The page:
Ill-defined 'extremism' probes in national security ranks raise fears of ideological cleansing
"It would be hard to conclude that there's not political bias" motivating these investigations, said Lora Ries, former acting DHS deputy chief of staff.
Both the Department of Defense and, more recently, the Department of Homeland Security have announced internal investigations into domestic "extremism" within their ranks as urgent priorities of the Biden administration, but what exactly they mean by "extremism" remains elusive — and that sets off alarm bells for many.
Max Abrahms, a professor political science at Northeastern University, fears the term will be too broadly applied within U.S. defense and national security agencies to target those with "political views which are unpopular."
"I'm not confident that they're going to limit [the parameters of the term 'extremism'] to violent [methods]," Abrahms said in an interview on "Just the News AM" last week. "I think that it might be much more inclusive, and that would be problematic."
Michael Waller, the vice president of the Center for Security Policy, says there is confusion within military ranks because of the ambiguity surrounding what specifically the department leadership may be searching to root out and why.
"There's no command guidance on what what is considered extremism … Not even the commanding officers understand what is meant by 'radical' or 'extremism,'" said Waller. "They're just being told to shut everybody up. It's built up a lot of resentment ... by our military professionals against the senior leadership in the Pentagon."
Both the DOD and DHS have contextualized their investigations as responses, at least in part, to the Jan. 6 Capitol breach. Announcing the internal investigation in a memo to employees, DHS Secretary Alejandro Mayorkas wrote, according to CBS News, that "recent events, including the January 6th attacks on the U.S. Capitol, have highlighted that domestic violent extremism poses the most lethal and persistent terrorism-related threat to our country today."
If the investigations within the national security agencies "use a more stringent and accurate definition" of extremism, "they're not going to find much," said Abrahms. This reality, he believes, opens the door for the politicization of these investigations.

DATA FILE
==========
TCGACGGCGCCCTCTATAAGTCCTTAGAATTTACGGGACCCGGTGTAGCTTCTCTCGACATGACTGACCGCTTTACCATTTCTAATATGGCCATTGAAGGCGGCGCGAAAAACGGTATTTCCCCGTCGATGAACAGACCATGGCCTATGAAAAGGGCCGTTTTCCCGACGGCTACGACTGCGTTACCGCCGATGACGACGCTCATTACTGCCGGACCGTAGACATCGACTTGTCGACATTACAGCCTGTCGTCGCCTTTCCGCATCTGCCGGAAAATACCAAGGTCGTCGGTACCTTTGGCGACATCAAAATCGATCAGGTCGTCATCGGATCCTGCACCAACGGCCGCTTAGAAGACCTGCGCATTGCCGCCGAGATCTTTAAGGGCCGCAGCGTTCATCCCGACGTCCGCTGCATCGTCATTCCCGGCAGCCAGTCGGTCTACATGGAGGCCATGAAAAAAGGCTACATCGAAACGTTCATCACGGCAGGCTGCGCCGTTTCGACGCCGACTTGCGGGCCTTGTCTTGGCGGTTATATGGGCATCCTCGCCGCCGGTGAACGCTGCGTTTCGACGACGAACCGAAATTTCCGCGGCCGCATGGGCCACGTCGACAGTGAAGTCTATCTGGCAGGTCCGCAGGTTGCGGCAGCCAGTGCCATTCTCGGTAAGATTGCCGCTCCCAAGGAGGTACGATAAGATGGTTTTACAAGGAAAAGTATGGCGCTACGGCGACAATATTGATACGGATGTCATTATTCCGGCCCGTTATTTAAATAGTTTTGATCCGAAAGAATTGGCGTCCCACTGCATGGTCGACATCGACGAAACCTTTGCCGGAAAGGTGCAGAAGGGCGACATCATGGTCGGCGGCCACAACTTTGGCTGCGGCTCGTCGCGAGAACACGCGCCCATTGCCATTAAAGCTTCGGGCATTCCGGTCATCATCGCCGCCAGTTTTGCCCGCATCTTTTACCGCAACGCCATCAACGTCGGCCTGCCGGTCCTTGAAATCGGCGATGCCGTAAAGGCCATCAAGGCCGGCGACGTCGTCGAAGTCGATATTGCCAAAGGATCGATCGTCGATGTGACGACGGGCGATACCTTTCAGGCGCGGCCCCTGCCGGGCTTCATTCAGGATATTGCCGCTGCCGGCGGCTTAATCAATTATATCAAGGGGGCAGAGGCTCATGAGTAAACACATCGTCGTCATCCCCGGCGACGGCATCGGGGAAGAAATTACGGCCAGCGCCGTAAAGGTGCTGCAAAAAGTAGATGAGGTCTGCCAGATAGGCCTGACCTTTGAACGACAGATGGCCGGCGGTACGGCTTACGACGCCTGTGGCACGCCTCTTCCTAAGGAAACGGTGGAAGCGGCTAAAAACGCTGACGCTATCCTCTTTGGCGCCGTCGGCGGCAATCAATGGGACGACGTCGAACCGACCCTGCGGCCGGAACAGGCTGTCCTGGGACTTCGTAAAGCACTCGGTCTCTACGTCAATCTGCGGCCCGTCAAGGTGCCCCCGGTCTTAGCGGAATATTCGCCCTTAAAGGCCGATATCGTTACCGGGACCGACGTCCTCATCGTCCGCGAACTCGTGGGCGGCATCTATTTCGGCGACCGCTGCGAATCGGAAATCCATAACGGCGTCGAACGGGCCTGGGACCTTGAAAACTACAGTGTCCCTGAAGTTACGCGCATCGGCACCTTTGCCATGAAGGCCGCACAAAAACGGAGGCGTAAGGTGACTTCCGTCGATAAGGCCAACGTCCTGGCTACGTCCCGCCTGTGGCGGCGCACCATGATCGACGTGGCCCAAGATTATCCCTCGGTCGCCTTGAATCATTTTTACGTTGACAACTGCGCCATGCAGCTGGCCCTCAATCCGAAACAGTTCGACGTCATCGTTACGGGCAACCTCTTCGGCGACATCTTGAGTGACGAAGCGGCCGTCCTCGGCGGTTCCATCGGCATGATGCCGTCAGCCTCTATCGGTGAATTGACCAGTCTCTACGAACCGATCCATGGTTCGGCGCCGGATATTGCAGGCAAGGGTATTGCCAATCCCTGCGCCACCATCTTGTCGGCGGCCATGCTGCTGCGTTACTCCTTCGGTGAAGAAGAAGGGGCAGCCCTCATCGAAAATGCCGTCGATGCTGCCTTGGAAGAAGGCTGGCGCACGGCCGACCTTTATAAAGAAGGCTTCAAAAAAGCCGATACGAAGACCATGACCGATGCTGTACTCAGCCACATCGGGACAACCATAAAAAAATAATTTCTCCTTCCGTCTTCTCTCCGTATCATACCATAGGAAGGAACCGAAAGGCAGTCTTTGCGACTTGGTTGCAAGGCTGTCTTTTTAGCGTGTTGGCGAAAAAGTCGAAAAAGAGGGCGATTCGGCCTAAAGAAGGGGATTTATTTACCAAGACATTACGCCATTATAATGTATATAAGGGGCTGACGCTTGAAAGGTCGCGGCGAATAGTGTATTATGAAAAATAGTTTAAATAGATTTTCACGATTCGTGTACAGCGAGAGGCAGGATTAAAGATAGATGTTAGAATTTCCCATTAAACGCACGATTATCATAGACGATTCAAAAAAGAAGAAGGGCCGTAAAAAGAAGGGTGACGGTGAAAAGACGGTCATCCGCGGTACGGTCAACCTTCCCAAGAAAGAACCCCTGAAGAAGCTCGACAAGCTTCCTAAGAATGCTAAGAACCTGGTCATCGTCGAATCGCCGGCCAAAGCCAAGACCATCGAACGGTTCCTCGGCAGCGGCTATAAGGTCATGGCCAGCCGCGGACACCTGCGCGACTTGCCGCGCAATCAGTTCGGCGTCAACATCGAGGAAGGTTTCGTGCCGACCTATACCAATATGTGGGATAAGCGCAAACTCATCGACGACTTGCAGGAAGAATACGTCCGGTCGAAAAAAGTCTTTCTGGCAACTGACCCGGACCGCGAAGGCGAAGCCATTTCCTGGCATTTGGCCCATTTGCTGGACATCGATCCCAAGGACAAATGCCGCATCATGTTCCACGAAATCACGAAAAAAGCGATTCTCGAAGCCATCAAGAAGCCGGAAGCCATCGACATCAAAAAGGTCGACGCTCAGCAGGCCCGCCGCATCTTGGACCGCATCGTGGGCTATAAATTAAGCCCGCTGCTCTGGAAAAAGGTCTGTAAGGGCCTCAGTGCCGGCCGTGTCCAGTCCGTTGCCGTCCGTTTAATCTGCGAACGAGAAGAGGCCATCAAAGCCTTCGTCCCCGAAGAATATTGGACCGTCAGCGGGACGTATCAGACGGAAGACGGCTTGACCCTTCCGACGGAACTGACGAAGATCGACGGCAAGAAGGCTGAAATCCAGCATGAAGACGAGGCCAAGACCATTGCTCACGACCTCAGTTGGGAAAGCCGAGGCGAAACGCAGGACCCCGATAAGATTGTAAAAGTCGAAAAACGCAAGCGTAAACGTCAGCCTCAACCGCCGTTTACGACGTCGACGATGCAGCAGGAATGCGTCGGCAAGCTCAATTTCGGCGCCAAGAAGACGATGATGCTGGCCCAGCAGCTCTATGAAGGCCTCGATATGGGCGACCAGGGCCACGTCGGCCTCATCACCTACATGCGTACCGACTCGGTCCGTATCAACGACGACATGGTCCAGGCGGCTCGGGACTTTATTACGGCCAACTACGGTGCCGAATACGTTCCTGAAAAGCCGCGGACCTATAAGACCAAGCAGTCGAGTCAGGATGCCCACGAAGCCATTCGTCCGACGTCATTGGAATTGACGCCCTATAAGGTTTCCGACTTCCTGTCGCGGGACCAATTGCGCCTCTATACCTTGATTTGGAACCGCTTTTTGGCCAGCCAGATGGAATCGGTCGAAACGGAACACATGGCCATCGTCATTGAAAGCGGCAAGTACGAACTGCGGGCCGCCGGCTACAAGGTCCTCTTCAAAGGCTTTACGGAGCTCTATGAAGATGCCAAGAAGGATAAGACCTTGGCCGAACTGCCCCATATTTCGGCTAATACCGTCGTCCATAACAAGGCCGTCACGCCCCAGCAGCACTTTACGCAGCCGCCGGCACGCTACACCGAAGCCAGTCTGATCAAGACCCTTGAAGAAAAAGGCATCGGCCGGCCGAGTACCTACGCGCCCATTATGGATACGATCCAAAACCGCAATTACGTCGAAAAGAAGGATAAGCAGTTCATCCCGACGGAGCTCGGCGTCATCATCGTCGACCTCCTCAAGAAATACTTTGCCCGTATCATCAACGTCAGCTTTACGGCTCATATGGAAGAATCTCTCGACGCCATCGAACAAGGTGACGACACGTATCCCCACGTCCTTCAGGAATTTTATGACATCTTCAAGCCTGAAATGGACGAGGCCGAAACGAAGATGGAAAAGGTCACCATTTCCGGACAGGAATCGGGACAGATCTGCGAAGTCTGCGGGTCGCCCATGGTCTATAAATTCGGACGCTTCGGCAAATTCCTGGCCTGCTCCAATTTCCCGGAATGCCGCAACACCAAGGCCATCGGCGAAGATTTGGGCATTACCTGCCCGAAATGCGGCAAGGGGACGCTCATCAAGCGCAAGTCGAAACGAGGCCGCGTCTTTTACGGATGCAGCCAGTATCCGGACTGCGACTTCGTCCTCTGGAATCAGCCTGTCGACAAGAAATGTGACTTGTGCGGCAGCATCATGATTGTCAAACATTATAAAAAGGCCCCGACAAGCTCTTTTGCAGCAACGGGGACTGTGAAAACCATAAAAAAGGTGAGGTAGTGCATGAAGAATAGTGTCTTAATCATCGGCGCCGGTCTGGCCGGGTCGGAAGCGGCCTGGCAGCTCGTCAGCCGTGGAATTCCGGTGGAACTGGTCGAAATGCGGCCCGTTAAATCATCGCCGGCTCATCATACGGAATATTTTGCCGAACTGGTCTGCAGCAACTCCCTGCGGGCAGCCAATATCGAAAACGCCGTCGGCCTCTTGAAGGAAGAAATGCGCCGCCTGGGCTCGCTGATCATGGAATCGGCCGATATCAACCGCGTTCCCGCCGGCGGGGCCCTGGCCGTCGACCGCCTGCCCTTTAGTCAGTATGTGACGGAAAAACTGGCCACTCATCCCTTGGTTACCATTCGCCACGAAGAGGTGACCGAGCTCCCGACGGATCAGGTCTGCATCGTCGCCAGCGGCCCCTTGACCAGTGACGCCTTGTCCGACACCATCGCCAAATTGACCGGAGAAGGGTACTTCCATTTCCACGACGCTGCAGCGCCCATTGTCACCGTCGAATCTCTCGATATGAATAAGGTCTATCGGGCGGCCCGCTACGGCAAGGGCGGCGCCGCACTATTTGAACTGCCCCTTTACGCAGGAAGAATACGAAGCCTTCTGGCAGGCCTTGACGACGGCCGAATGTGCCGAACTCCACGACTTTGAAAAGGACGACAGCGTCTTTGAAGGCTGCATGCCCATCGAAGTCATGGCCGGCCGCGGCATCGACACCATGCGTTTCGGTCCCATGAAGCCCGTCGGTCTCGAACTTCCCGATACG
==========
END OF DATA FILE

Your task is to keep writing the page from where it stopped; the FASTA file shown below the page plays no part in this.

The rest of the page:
"The idea grew that the domestic extremism problem isn't just part of the broader American fabric in terms of the general citizenry, but that it's disproportionately represented within the government itself," said Abrahms, citing the Pentagon's decision to highlight at the time of the "stand down" announcement the number of active duty service members and military veterans who participated in the Jan. 6 breach.
Critics charge the military's crackdown on "extremism" is a well-packaged plan to suppress politically conservative ideology. A series of training resources recently obtained by former Justice Department voting rights lawyer J. Christian Adams reveal how the Biden DOD is framing the extremism issue in its consciousness-raising efforts among active duty military.
The materials, including a training guide and a slide presentation, focus on language which could be construed as fomenting a climate of "racism, injustice, indignity, and disrespect." The examples of extremism cited in the documents are confined to far-right groups, with no mention of ANTIFA or other allied leftist extremists associated with much of the political violence and rioting that swept American cities in 2020.
"It's not cultural Marxism" being targeted, said Waller. "It's not Jihadism. It's anything considered to be right-wing extremism. And what they seem to mean by that is mainstream American conservatives, all the way to neo-Nazis and white supremacists. They lump them in all together."
Waller fears a campaign to marginalize the mainstream right through association with a far-right fringe. "While there are a lot of mainstream conservatives in the military, there are a very, very tiny number of anti-constitutional Nazis or white supremacists and extremists," he said. "And people are already on the lookout for them, so everybody knows this is an effort against mainstream [conservative] people in the military."
For Abrahms and others, the prospect of a Biden administration ideological cleansing of the military raises grave civil liberties concerns.
"It's not illegal in this country to have political views which are unpopular," emphasized Abrahms. "It's not even actually illegal to associate with unpopular domestic groups, even ones that are seen as being extreme."
"What's alarming here is that they [DHS] are expanding the definition of domestic violent extremism," agreed Lora Ries, former acting DHS deputy chief of staff and current Heritage Foundation senior fellow for homeland security.
It is historically not unusual for a U.S. national security agency to assess "insider threats" like foreign agents or terrorist sleepers, Ries readily acknowledges. But the Biden "extremism" scare "is all so gray and so vague, they can be pursuing whatever or whomever disagrees with their narrative," she warned.
"It would be hard to conclude that there's not political bias" motivating these investigations, said Ries, particularly as Biden administration federal law enforcement agencies fail to "prosecute Antifa and BLM rioters and looters, and ignore the daily violence going on in Portland."
Ries sees a pattern on the left of altering the meaning of words to suit their political agenda. To that end, she believes the new DHS and DOD leadership groups are planning to keep their definition of "extremism" to themselves for now so that it may be applied when strategically most convenient to those running the show.
These investigations with loosely-defined parameters are "intended to have a deterrent effect within the federal government," said Abrahms, "to say, 'Look, if you openly have these kinds of views, you might actually be targeted.'"